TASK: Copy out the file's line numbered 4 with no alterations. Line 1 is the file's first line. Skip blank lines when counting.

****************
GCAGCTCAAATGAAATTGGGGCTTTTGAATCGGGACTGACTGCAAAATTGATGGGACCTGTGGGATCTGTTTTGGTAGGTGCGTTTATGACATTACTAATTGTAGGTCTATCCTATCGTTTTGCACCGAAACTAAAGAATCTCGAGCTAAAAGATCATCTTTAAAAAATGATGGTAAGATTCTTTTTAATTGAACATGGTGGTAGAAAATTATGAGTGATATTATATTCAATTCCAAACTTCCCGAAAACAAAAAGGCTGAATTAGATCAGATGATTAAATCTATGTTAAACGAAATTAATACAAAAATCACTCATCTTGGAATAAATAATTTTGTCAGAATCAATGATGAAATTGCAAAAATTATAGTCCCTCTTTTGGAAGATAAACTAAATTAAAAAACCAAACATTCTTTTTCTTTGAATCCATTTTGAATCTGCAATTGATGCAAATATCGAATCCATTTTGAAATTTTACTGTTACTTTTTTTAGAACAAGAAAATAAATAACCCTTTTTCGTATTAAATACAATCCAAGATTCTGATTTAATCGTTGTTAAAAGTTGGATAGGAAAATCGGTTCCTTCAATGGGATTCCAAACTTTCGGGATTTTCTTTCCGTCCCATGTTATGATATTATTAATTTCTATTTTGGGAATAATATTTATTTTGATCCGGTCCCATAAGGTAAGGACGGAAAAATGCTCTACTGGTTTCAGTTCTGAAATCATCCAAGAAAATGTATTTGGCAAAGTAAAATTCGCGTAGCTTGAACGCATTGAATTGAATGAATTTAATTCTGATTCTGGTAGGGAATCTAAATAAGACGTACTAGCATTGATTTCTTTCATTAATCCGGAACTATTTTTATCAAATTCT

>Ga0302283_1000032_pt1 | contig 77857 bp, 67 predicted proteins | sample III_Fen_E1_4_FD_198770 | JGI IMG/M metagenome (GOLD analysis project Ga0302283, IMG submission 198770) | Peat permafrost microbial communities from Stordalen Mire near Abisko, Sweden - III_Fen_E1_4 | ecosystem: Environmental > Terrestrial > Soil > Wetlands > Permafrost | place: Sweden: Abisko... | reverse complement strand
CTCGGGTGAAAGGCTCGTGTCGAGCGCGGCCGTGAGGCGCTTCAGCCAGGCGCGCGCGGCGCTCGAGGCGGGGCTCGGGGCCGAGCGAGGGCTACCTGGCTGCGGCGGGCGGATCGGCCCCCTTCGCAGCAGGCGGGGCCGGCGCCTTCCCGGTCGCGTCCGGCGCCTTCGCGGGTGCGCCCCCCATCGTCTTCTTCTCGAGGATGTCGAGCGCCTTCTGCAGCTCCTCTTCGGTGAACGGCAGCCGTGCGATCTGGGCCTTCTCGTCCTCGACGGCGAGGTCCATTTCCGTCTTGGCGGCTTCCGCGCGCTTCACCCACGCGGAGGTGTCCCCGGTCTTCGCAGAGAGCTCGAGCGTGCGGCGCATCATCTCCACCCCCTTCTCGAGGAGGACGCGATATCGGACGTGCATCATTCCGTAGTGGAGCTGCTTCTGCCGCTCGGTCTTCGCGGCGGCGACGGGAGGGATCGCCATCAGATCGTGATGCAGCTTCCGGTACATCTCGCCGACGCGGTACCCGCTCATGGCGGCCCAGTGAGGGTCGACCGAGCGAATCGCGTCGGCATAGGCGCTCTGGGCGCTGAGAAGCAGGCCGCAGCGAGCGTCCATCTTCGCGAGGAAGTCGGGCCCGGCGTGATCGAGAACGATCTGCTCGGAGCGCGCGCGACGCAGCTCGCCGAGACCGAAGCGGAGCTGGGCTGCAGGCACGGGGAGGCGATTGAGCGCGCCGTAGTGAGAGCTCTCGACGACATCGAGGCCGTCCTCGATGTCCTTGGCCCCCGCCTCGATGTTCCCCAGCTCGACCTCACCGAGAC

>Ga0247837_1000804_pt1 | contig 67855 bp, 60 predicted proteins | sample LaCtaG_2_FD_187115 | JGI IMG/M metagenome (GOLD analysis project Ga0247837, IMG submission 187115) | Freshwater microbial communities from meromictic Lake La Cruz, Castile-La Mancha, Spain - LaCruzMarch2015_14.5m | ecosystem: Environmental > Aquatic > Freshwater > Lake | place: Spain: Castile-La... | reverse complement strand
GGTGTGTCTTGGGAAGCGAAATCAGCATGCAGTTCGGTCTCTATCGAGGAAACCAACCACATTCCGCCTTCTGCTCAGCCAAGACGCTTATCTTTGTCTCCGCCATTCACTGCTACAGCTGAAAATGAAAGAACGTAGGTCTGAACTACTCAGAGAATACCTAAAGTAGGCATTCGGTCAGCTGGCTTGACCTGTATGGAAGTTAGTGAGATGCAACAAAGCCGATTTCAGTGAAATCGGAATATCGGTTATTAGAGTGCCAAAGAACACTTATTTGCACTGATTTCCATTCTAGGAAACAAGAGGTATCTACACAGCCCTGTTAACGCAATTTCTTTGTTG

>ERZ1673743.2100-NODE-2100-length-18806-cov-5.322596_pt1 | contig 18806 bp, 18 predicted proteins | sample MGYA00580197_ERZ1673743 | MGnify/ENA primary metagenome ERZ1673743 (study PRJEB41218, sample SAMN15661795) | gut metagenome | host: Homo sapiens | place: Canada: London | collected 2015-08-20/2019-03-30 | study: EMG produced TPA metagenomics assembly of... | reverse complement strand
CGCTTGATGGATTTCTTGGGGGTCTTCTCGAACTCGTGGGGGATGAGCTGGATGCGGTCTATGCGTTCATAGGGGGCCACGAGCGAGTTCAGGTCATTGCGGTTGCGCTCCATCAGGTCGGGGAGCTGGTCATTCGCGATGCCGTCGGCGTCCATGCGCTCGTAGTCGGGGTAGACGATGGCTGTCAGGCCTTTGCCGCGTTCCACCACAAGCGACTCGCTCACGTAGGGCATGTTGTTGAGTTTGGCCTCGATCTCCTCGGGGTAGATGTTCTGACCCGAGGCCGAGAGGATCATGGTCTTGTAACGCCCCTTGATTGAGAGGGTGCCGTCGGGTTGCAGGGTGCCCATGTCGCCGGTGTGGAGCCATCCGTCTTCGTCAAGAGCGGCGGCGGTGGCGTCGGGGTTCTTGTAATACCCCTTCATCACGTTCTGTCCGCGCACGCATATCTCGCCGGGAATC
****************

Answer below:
>Ga0247837_1000804_pt1 | contig 67855 bp, 60 predicted proteins | sample LaCtaG_2_FD_187115 | JGI IMG/M metagenome (GOLD analysis project Ga0247837, IMG submission 187115) | Freshwater microbial communities from meromictic Lake La Cruz, Castile-La Mancha, Spain - LaCruzMarch2015_14.5m | ecosystem: Environmental > Aquatic > Freshwater > Lake | place: Spain: Castile-La... | reverse complement strand